Solidification in static freezers, for example, takes up to five hours, giving the solutes time to collect in the center, before being homogeneously frozen within the growing ice front. This is the point at which cryoconcentration occurs: the frozen water growing from the surface to the center of the bioprocess container is separated from the collected solutes trapped in the center, the last point of freeze.

Controlled and accelerated freezing prevents protein aggregation, namely cryoconcentration. Plate-based freezing​ does the trick with efficient and homogeneous freezing results. Finally, lower cryoconcentration results in higher product quality of API after the freeze-thaw cycle.3

FIG 2 cryoconcentration_bags

Figure 2: Cryoconcentration in single-use bags frozen in static freezer vs. plate freezer

As shown in Figure 2​, there is a significant difference in protein concentration between conventional and plate-based freezing. In this study, two 10L single-use bags from the same manufacturer were filled with a protein surrogate solution. The liquid contained a mixture of salt and sugar and was specified by a customer of Single Use Support to best mimic the freezing behavior of its product, a monoclonal antibody (mAb) formulation.

A blue dye, which had no effect on the freezing behavior of the surrogate, was added to visualize the effect of cryoconcentration. Furthermore, the frozen single-use bags were sawed and drilled in different sections to evaluate the degree of homogeneity.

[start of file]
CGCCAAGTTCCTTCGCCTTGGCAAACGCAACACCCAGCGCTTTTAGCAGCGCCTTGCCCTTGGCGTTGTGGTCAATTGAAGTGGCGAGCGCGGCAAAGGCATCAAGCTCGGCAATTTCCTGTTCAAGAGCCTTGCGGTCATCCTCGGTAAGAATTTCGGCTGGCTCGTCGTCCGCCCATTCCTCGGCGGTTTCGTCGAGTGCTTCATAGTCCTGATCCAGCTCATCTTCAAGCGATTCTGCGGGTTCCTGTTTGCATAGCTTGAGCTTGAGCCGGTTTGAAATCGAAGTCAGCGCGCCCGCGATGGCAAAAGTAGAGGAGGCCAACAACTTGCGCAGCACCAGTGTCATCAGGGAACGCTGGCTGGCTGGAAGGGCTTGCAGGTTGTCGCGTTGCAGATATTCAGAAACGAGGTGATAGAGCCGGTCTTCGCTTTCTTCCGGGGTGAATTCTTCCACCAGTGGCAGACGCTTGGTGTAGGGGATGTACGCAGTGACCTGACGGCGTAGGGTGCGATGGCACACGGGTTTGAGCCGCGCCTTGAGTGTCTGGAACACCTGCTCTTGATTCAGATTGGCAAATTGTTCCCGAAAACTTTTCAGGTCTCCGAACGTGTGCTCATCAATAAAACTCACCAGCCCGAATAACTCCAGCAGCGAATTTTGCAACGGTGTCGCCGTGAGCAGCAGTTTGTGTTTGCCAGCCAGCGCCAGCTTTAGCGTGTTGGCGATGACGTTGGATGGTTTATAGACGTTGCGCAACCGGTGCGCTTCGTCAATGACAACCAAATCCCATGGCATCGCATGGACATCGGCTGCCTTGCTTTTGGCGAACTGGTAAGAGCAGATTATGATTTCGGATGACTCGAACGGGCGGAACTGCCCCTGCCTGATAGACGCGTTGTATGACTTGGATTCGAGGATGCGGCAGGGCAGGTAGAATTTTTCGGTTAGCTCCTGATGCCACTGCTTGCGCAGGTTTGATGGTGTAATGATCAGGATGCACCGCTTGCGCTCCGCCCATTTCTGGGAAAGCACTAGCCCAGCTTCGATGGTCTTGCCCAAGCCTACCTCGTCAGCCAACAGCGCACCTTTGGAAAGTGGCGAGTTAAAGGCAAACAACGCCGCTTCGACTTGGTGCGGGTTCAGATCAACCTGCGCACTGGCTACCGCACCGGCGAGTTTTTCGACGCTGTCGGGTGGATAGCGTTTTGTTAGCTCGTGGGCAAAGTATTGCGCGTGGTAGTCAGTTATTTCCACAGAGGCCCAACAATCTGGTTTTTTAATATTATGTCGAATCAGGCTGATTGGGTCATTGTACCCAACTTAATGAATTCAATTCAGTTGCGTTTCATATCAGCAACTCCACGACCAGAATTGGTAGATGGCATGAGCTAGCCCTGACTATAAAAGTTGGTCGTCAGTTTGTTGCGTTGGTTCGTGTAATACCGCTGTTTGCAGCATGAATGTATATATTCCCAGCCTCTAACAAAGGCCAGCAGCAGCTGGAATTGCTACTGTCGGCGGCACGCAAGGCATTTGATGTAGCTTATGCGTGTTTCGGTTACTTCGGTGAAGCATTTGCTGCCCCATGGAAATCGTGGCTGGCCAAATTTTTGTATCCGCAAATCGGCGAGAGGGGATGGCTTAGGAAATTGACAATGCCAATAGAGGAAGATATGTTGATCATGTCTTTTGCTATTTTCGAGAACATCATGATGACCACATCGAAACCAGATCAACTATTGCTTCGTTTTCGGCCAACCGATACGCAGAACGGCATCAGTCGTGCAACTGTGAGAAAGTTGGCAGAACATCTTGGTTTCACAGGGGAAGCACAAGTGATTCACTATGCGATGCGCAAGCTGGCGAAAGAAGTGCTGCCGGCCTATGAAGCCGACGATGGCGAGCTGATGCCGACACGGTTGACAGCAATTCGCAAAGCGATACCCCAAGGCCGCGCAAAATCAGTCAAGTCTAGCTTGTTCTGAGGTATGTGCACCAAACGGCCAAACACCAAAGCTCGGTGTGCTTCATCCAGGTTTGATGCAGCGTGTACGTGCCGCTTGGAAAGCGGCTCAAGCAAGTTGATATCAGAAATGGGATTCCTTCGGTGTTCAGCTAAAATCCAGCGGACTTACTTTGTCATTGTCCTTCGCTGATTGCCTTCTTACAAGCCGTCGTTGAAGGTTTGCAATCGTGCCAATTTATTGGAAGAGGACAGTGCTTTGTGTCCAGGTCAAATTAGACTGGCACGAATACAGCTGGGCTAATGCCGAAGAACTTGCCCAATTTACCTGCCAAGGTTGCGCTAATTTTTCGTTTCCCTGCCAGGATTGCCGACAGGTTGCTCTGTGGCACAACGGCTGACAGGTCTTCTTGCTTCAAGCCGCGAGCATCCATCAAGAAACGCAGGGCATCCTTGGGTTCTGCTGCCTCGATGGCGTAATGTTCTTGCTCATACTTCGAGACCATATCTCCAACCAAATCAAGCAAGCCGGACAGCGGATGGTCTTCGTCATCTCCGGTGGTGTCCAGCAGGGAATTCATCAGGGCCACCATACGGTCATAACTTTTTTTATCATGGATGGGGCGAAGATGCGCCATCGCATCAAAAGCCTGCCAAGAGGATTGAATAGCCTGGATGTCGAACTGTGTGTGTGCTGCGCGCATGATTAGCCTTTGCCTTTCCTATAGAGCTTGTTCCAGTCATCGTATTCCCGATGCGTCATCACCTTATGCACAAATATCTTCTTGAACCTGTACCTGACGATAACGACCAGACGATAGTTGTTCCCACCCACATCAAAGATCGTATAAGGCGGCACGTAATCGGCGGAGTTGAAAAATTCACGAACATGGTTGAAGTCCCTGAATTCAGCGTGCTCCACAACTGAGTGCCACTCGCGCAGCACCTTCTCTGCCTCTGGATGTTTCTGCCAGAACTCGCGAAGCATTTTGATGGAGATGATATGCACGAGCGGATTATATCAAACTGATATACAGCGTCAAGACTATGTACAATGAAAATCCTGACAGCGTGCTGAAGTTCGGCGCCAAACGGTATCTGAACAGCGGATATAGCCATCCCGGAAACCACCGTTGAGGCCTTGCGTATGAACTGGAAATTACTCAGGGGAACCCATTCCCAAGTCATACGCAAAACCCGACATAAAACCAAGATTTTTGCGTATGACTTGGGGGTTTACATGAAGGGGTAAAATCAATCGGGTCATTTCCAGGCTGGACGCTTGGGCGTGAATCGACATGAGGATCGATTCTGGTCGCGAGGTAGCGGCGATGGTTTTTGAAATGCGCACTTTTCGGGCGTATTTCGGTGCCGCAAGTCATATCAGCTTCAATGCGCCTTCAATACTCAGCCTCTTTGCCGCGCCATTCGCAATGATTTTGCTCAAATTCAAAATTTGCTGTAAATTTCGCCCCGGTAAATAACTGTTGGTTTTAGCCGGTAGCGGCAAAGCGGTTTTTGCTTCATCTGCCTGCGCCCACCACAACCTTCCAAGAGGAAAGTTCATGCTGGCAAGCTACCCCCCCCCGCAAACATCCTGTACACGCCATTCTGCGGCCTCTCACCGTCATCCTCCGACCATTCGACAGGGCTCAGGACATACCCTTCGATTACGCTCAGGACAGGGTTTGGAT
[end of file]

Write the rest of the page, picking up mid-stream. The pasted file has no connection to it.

The single-use bag frozen in a static freezer showed a high concentration rate in the lower center of the bags. Compared to the homogeneity before freezing, the formulation accumulated up to 212%. In contrast, the single-use bag frozen in the plate-based freezer showed a difference of up to 32% inside the bag, therebyconfirming the more frequent occurrence of cryoconcentration in static and blast freezers. With the plate freezer the effect of cryoconcentration was largely prevented.

Control freezing and thawing of bottles

Due to their physical shape, bottles are not suitable for freezing on plates. However, there are ways to improve freezing and thawing processes for bottles as well. These are usually frozen in freezers by the air flow from integrated fans. The hybrid version of RoSS.pFTU Large Scale​ – a Freeze and Thaw Platform – enables both freezing methods, plate-based and airflow-based, depending on the primary packaging used.

During the freezing process of liquids in bottles, a “volcano cryo-concentration effect” is often observed (Figure 2). The accumulation of formulation in the ice formation due to slow freezing results in an upward pressure bulge and a groove in the center of the bottle.